Australian government tinkers with CEO pay
11 April 2009
In a bid to divert public anger over multi-million dollar salaries and retirement payouts for corporate chief executives, the Rudd government last month announced it would amend the Corporations Act to allow shareholders to cap the golden handshakes awarded to departing CEOs.
Federal Treasurer Wayne Swan said the community was “rightly offended” by the excessive bonuses, saying they had become “more common and in some cases more obscene” and “[s]ome termination payments have borne no relationship whatever to the performance of the company”.
According to research by RiskMetrics, the average CEO of a top 100 Australian company walked away with around $3.4 million in termination payments in 2007. Even that figure, however, is dwarfed by the $8.35 million handed to Owen Hegarty of OZ Minerals, the $15 million to John Alexander of Consolidated Media and the $16.8 million to Santos boss John Ellice-Flint. When David Murray retired as Commonwealth Bank of Australia chief in 2005, he received about $17 million, and on top of that, had accumulated 495,545 CBA shares, then worth $23 million.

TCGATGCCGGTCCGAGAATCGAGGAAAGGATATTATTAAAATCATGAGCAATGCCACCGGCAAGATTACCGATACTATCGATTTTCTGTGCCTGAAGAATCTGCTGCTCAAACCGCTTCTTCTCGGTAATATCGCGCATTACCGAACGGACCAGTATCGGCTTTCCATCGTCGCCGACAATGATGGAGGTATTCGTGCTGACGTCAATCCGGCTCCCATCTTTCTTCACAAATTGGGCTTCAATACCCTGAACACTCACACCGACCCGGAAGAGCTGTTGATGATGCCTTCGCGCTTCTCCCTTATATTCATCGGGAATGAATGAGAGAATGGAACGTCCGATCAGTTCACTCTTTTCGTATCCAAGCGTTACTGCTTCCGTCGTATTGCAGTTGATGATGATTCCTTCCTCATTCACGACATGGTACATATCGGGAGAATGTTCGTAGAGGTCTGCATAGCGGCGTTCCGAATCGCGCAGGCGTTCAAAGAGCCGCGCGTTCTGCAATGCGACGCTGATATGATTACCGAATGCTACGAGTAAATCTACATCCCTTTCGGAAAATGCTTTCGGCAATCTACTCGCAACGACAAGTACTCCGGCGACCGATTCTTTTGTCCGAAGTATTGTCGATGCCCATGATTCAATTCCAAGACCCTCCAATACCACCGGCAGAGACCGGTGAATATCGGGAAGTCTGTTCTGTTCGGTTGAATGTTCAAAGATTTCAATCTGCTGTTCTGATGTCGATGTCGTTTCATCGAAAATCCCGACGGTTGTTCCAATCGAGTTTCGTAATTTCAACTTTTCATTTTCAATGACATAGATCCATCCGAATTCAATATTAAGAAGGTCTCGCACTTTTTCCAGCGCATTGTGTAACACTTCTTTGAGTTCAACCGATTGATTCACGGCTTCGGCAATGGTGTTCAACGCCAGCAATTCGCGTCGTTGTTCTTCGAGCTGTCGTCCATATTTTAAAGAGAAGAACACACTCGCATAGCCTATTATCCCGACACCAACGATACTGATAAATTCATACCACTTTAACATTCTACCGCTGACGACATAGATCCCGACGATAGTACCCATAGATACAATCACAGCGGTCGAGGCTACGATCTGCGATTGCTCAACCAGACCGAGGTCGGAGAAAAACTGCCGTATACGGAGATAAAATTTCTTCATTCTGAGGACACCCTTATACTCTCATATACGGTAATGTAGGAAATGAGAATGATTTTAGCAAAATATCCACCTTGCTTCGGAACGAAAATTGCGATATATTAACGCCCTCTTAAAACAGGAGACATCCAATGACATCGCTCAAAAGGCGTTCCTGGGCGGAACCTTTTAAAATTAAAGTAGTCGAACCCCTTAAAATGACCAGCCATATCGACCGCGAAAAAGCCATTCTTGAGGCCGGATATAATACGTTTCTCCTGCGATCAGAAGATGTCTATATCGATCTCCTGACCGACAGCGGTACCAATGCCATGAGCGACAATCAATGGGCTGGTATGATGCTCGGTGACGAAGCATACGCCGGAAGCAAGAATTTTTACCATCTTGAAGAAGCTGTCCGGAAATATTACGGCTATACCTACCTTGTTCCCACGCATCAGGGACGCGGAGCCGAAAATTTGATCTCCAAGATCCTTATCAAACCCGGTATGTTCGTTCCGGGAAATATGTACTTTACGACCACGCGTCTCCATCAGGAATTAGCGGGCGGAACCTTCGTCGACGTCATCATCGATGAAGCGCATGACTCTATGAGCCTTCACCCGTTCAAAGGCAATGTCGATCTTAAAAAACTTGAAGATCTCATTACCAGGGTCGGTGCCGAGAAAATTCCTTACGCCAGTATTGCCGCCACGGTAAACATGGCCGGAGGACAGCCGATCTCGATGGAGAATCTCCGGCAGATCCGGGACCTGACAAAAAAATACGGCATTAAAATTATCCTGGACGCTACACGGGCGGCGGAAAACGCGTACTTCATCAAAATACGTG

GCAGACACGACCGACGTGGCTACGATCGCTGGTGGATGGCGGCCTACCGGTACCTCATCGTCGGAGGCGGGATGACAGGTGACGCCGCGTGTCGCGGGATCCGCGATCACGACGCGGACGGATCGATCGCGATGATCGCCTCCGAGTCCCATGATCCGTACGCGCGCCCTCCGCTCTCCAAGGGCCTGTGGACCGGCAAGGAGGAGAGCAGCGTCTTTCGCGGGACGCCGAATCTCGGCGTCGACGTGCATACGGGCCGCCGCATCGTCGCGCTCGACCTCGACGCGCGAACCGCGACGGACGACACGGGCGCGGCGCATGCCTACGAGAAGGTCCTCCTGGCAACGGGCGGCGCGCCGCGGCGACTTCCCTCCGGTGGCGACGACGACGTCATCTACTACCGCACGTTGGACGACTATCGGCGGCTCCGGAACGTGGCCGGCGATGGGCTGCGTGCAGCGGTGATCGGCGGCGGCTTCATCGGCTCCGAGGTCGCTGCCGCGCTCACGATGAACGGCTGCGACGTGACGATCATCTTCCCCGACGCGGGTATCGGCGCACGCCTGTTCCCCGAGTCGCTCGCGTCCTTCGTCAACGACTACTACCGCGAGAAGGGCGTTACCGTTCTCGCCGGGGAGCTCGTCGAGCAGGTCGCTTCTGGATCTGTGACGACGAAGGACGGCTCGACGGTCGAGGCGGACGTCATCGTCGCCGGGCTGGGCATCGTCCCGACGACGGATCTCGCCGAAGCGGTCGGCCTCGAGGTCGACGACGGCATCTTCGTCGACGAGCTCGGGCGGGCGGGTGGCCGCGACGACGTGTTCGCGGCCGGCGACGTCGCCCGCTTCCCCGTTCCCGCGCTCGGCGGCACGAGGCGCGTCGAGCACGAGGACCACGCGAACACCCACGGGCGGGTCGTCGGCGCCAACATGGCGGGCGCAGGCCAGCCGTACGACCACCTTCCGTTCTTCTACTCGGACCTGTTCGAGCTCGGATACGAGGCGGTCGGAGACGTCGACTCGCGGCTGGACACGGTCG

Such payouts, however, are not some “excessive” deviation from otherwise reasonable corporate arrangements as Swan and Prime Minister Kevin Rudd have claimed. They are the result of the very same profit system that the Labor government is trying to prop up with multi-billion dollar stimulus packages.
The remuneration packages offered to CEOs are bound up with the increasingly speculative and parasitic character of global capitalism. Top dollar is paid to attract executives with a proven record of cost-cutting, who will do anything, including ruthless restructuring, asset stripping and massive downsizing, to generate rapid returns to investors regardless of the social costs.
Take, for example, Telstra CEO Sol Trujillo, who will collect an estimated $20 million in severance pay and other benefits when he quits the company on June 30. His base annual salary was $3 million but “performance bonuses” swelled this to $13.4 million. His performance included axing over 10,000 jobs and presiding over a plunge in Telstra’s share price from just over $5, when he took over the newly privatised company in 2005, to around $3.